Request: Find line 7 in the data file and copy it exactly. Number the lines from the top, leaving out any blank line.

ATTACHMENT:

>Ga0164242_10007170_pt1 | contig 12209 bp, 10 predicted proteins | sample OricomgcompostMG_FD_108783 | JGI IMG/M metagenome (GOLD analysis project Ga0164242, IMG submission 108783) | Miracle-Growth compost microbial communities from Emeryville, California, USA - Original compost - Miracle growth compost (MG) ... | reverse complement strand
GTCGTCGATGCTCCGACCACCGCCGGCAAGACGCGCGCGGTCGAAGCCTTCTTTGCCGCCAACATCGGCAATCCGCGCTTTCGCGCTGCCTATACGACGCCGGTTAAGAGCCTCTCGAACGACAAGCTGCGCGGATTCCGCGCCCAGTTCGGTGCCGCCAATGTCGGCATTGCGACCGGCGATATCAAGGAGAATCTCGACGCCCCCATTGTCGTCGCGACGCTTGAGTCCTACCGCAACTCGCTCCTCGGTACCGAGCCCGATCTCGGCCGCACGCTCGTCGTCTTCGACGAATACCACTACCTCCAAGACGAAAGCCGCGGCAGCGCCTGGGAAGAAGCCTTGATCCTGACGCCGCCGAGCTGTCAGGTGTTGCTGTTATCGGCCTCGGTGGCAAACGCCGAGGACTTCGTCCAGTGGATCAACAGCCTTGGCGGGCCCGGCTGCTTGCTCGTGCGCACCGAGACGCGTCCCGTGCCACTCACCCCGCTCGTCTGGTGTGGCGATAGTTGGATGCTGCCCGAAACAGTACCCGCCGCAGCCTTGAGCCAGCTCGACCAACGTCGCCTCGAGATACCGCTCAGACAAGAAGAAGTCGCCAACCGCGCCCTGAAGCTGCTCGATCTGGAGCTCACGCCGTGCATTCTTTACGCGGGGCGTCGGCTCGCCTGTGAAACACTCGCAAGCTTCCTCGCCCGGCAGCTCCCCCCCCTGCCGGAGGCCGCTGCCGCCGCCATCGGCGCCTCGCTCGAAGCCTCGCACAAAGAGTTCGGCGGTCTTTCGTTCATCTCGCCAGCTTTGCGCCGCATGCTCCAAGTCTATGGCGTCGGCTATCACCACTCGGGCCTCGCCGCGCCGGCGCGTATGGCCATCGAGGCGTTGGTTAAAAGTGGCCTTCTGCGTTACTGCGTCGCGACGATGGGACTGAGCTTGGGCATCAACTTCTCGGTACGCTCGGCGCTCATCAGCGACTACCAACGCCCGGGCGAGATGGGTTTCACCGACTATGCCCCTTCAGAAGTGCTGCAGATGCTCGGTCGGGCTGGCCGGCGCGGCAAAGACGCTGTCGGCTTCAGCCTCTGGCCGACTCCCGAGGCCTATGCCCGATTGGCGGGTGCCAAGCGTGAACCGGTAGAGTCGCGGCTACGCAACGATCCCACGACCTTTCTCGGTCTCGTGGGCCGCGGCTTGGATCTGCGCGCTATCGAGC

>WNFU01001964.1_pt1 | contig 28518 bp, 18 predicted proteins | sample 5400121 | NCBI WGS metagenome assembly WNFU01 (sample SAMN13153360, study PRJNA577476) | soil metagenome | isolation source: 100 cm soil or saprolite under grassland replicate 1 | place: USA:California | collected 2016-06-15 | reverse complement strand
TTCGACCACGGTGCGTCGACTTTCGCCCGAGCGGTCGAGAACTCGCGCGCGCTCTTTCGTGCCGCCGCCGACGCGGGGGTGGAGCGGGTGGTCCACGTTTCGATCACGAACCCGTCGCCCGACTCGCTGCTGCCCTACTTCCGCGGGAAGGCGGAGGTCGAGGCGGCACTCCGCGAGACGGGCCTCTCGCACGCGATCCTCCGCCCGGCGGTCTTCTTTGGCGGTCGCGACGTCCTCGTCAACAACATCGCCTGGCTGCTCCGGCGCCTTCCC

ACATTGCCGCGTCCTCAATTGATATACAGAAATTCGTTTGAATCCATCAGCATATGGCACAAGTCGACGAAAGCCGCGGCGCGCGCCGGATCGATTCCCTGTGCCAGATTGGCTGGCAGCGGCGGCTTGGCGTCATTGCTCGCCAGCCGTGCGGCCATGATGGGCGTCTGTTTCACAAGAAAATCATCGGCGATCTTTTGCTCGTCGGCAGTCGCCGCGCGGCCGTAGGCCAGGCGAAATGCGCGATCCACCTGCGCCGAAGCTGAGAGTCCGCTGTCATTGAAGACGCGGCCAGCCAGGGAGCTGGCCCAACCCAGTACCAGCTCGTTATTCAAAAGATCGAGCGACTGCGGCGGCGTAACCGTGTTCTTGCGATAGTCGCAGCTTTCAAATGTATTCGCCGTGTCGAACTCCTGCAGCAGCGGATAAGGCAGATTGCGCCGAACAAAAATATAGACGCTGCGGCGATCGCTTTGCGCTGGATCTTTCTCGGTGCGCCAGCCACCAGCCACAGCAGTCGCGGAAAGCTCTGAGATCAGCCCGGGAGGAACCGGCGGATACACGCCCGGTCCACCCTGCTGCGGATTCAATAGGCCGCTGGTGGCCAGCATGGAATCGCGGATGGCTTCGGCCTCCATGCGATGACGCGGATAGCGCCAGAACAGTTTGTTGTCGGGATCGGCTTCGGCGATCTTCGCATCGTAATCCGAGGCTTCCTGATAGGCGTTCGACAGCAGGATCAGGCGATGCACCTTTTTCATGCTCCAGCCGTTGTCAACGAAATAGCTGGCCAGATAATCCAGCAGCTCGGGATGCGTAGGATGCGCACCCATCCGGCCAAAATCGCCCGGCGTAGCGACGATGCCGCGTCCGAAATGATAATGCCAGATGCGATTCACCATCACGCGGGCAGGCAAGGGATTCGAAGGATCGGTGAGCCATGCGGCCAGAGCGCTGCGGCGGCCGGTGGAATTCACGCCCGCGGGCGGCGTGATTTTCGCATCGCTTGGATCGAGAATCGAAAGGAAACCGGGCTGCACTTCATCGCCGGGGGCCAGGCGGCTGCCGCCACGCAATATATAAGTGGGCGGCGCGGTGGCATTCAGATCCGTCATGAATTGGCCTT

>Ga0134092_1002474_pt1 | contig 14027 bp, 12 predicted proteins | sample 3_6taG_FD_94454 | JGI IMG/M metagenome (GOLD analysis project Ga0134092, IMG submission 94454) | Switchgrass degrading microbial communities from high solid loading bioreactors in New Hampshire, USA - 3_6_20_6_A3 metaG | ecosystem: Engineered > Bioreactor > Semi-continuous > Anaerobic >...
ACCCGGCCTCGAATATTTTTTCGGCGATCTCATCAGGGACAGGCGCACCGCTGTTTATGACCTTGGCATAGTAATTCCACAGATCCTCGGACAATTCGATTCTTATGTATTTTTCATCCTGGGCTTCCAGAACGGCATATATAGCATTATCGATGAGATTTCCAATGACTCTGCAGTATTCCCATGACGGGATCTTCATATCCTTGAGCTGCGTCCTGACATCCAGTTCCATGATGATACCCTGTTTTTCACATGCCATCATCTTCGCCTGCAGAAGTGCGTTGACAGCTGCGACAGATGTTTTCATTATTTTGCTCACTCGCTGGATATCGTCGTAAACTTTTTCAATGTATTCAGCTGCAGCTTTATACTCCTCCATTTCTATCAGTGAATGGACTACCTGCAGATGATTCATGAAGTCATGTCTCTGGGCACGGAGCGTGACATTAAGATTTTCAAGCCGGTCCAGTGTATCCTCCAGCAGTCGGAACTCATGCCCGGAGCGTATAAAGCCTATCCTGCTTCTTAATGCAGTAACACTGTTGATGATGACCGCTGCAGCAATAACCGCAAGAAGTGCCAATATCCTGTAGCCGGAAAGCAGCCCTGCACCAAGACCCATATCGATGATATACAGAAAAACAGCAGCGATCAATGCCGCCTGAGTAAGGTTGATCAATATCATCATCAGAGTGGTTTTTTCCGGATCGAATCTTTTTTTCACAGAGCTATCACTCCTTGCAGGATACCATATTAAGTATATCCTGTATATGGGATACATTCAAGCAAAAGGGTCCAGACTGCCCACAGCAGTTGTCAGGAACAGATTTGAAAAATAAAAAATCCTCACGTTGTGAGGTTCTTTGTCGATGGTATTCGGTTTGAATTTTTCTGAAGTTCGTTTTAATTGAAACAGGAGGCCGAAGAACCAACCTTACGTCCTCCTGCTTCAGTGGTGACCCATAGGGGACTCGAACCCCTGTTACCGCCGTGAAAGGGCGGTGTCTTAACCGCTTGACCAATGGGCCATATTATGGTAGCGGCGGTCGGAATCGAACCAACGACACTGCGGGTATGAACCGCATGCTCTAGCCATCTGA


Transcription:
ACCCGGCCTCGAATATTTTTTCGGCGATCTCATCAGGGACAGGCGCACCGCTGTTTATGACCTTGGCATAGTAATTCCACAGATCCTCGGACAATTCGATTCTTATGTATTTTTCATCCTGGGCTTCCAGAACGGCATATATAGCATTATCGATGAGATTTCCAATGACTCTGCAGTATTCCCATGACGGGATCTTCATATCCTTGAGCTGCGTCCTGACATCCAGTTCCATGATGATACCCTGTTTTTCACATGCCATCATCTTCGCCTGCAGAAGTGCGTTGACAGCTGCGACAGATGTTTTCATTATTTTGCTCACTCGCTGGATATCGTCGTAAACTTTTTCAATGTATTCAGCTGCAGCTTTATACTCCTCCATTTCTATCAGTGAATGGACTACCTGCAGATGATTCATGAAGTCATGTCTCTGGGCACGGAGCGTGACATTAAGATTTTCAAGCCGGTCCAGTGTATCCTCCAGCAGTCGGAACTCATGCCCGGAGCGTATAAAGCCTATCCTGCTTCTTAATGCAGTAACACTGTTGATGATGACCGCTGCAGCAATAACCGCAAGAAGTGCCAATATCCTGTAGCCGGAAAGCAGCCCTGCACCAAGACCCATATCGATGATATACAGAAAAACAGCAGCGATCAATGCCGCCTGAGTAAGGTTGATCAATATCATCATCAGAGTGGTTTTTTCCGGATCGAATCTTTTTTTCACAGAGCTATCACTCCTTGCAGGATACCATATTAAGTATATCCTGTATATGGGATACATTCAAGCAAAAGGGTCCAGACTGCCCACAGCAGTTGTCAGGAACAGATTTGAAAAATAAAAAATCCTCACGTTGTGAGGTTCTTTGTCGATGGTATTCGGTTTGAATTTTTCTGAAGTTCGTTTTAATTGAAACAGGAGGCCGAAGAACCAACCTTACGTCCTCCTGCTTCAGTGGTGACCCATAGGGGACTCGAACCCCTGTTACCGCCGTGAAAGGGCGGTGTCTTAACCGCTTGACCAATGGGCCATATTATGGTAGCGGCGGTCGGAATCGAACCAACGACACTGCGGGTATGAACCGCATGCTCTAGCCATCTGA